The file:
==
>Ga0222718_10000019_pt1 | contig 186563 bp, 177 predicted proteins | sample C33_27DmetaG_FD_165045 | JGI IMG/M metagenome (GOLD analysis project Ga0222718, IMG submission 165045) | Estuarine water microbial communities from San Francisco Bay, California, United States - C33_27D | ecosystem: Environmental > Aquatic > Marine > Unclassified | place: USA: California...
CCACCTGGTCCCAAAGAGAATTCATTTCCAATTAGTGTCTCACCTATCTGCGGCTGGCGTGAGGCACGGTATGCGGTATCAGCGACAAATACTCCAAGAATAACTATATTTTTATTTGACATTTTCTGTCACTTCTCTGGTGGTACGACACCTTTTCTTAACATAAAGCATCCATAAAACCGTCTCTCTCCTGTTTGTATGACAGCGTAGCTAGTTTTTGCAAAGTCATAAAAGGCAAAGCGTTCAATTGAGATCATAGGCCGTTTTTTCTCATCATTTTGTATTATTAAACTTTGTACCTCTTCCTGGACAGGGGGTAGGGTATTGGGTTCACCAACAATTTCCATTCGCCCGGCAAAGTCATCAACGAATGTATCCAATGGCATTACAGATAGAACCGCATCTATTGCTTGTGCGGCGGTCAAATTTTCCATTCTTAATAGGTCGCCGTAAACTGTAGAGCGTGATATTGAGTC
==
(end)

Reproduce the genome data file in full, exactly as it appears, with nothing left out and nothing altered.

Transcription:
>Ga0222718_10000019_pt1 | contig 186563 bp, 177 predicted proteins | sample C33_27DmetaG_FD_165045 | JGI IMG/M metagenome (GOLD analysis project Ga0222718, IMG submission 165045) | Estuarine water microbial communities from San Francisco Bay, California, United States - C33_27D | ecosystem: Environmental > Aquatic > Marine > Unclassified | place: USA: California...
CCACCTGGTCCCAAAGAGAATTCATTTCCAATTAGTGTCTCACCTATCTGCGGCTGGCGTGAGGCACGGTATGCGGTATCAGCGACAAATACTCCAAGAATAACTATATTTTTATTTGACATTTTCTGTCACTTCTCTGGTGGTACGACACCTTTTCTTAACATAAAGCATCCATAAAACCGTCTCTCTCCTGTTTGTATGACAGCGTAGCTAGTTTTTGCAAAGTCATAAAAGGCAAAGCGTTCAATTGAGATCATAGGCCGTTTTTTCTCATCATTTTGTATTATTAAACTTTGTACCTCTTCCTGGACAGGGGGTAGGGTATTGGGTTCACCAACAATTTCCATTCGCCCGGCAAAGTCATCAACGAATGTATCCAATGGCATTACAGATAGAACCGCATCTATTGCTTGTGCGGCGGTCAAATTTTCCATTCTTAATAGGTCGCCGTAAACTGTAGAGCGTGATATTGAGTC